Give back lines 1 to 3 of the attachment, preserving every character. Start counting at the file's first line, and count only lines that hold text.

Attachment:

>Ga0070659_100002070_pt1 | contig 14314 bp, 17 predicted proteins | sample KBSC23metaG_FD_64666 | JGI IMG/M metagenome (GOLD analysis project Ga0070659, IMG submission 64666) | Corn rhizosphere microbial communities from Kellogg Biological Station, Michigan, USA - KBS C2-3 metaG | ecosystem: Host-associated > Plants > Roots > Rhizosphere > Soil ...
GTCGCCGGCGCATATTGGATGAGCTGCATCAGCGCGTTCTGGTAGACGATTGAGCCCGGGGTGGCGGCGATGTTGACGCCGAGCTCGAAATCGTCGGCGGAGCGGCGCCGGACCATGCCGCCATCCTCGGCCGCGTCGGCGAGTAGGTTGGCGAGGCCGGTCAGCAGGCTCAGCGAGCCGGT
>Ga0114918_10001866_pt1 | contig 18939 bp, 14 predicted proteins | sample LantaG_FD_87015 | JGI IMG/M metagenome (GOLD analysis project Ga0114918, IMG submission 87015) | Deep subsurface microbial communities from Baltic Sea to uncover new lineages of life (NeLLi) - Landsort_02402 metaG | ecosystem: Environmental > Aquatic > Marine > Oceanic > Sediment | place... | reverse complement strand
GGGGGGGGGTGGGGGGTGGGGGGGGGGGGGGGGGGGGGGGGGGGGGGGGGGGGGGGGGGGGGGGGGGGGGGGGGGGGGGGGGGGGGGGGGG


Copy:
>Ga0070659_100002070_pt1 | contig 14314 bp, 17 predicted proteins | sample KBSC23metaG_FD_64666 | JGI IMG/M metagenome (GOLD analysis project Ga0070659, IMG submission 64666) | Corn rhizosphere microbial communities from Kellogg Biological Station, Michigan, USA - KBS C2-3 metaG | ecosystem: Host-associated > Plants > Roots > Rhizosphere > Soil ...
GTCGCCGGCGCATATTGGATGAGCTGCATCAGCGCGTTCTGGTAGACGATTGAGCCCGGGGTGGCGGCGATGTTGACGCCGAGCTCGAAATCGTCGGCGGAGCGGCGCCGGACCATGCCGCCATCCTCGGCCGCGTCGGCGAGTAGGTTGGCGAGGCCGGTCAGCAGGCTCAGCGAGCCGGT
>Ga0114918_10001866_pt1 | contig 18939 bp, 14 predicted proteins | sample LantaG_FD_87015 | JGI IMG/M metagenome (GOLD analysis project Ga0114918, IMG submission 87015) | Deep subsurface microbial communities from Baltic Sea to uncover new lineages of life (NeLLi) - Landsort_02402 metaG | ecosystem: Environmental > Aquatic > Marine > Oceanic > Sediment | place... | reverse complement strand